With a vaccine expected to soon arrive, we are now at a turning point in the pandemic and are excited to share that Hunterdon Healthcare could receive its first shipment of doses for community distribution within the first couple of months of 2021.
The health and safety of team members, patients, and community members continue to be our number one priority, and we are doing everything we can to responsibly prepare for the vaccine.
The availability of the COVID-19 vaccine is a major step forward in our quest to conquer the pandemic and save lives.
Each individual must decide if they wish to be vaccinated. Here are some questions and answers to help with this decision.
I’ve heard about something called “Operation Warp Speed.” What is it and what does it have to do with a COVID-19 vaccine?
Operation Warp Speed is a partnership among components of the Department of Health and Human Services (HHS), including the Centers for Disease Control and Prevention (CDC), the National Institutes of Health (NIH), and the Biomedical Advanced Research and Development Authority (BARDA), and the Department of Defense (DOD).
Operation Warp Speed’s goal is to produce and deliver 300 million doses of safe and effective vaccines with the initial doses available in the first few months of 2021, as part of a broader strategy to accelerate the development, manufacturing, and distribution of COVID-19 vaccines, therapeutics, and diagnostics (collectively known as countermeasures).
The United States Congress has invested nearly $10 Billion dollars in the expeditious development of safe and effective vaccines to be delivered to patients more rapidly while adhering to standards for safety and efficacy.
When will a COVID-19 vaccine be available in the United States?
The goal for Operation Warp Speed is to deliver safe vaccines that work, with the first supply becoming available before the end of 2020. When a vaccine is authorized or approved in the United States, there may not be enough doses available for all adults right away. Supplies will increase over time, and all adults should be able to get vaccinated later in 2021. However, a COVID-19 vaccine may not be available for young children or pregnant women until more studies are completed.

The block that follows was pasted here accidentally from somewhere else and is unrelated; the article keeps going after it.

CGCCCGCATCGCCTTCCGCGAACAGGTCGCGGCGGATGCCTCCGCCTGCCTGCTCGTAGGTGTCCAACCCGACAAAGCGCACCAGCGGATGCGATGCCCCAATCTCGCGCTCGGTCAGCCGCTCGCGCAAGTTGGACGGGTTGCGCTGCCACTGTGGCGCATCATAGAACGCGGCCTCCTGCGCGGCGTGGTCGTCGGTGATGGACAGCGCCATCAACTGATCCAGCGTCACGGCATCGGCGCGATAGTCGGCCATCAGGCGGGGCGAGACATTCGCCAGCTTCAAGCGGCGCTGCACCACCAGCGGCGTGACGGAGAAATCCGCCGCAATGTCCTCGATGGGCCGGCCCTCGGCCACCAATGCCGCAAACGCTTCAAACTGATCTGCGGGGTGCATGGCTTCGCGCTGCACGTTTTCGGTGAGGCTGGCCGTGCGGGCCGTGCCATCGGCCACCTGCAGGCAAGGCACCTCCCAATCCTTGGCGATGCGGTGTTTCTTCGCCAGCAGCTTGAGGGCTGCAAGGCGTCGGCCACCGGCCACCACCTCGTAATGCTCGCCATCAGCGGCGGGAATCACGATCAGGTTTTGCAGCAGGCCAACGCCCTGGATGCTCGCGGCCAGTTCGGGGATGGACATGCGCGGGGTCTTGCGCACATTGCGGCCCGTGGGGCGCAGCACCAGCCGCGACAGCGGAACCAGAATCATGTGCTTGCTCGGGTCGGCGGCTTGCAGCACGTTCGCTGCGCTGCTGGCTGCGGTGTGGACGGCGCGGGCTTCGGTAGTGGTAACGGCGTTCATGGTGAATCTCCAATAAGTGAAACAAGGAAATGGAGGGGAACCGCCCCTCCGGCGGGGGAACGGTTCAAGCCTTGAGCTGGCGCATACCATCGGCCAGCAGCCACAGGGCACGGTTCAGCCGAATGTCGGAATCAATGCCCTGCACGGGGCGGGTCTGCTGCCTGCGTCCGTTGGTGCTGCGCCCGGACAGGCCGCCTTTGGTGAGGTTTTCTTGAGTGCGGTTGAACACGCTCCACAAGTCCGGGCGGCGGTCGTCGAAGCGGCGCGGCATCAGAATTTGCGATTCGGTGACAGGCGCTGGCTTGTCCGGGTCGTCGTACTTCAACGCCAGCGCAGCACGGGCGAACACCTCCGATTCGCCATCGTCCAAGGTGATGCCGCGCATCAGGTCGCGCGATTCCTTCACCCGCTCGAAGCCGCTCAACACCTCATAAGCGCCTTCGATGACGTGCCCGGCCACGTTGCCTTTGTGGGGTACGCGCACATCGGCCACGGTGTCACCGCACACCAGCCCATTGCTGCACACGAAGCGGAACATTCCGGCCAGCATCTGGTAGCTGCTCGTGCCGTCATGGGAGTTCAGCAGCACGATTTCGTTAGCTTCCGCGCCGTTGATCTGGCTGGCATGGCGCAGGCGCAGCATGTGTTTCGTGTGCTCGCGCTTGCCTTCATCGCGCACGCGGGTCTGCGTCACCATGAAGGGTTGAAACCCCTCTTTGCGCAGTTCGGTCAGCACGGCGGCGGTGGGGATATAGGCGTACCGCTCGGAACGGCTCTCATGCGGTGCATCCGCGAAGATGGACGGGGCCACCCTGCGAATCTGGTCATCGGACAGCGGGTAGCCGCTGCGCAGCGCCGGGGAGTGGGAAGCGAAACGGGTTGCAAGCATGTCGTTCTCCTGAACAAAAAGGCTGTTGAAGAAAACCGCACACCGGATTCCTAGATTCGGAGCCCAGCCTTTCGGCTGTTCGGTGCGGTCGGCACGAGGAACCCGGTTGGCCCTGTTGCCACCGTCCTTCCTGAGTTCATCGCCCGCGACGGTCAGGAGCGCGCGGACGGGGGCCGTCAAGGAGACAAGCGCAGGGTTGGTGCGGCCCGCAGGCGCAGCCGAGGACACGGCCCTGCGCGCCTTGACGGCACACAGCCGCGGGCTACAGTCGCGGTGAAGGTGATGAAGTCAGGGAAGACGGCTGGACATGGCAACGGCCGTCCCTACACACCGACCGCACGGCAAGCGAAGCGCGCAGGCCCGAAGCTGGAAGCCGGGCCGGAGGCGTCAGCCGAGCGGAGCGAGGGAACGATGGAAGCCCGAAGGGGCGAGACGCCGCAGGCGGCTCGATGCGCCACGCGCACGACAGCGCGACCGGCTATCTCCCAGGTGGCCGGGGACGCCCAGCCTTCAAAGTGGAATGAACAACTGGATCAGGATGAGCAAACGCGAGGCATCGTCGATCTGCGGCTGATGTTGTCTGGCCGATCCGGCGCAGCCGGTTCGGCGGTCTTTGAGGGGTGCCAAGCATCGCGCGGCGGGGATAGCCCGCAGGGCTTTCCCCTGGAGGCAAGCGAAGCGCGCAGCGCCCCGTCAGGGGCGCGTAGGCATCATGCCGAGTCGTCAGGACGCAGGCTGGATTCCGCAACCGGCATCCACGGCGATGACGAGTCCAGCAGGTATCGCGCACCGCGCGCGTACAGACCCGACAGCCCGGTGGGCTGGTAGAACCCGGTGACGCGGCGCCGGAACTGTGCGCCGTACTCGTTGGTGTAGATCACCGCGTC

Although numerous pharmaceutical companies are diligently working on various versions of a COVID-19 vaccine, two well-established organizations: Pfizer and Moderna, both applied for and received approval for an Emergency Use Authorization (EUA). Emergency Use Authorization (EUA) does not mean that a new drug or vaccine can be distributed for use without completing the required and necessary trial phases. Drugs and vaccines approved under a EUA still require appropriate testing, successful and acceptable outcomes, and thorough clinical review before public distribution is allowed.
Due to the tremendous financial and human capital resources dedicated to supporting the development and testing of these vaccines, the typical multi-year timeframe was able to be effectively condensed thereby allowing developers the ability to bring forward the trial research for formal review much sooner than previous vaccines.
Both the Pfizer and Moderna vaccine have been verified by the Food and Drug Administration with a 95 percent efficacy rate and cleared for public distribution beginning in mid-December 2020.
How did the COVID vaccines get approved? Was the process too rushed?
• The approval process for vaccines protecting against COVID-19 requires rigorous testing and trials to prove the vaccine is safe and effective, and the U.S. vaccine safety system is working to ensure that all vaccines meet stringent criteria before distribution.
• Hunterdon Healthcare is working closely with, and following the guidance of, federal and state public health authorities to thoughtfully plan and ensure we are ready for distribution as soon as an authorized vaccine is available.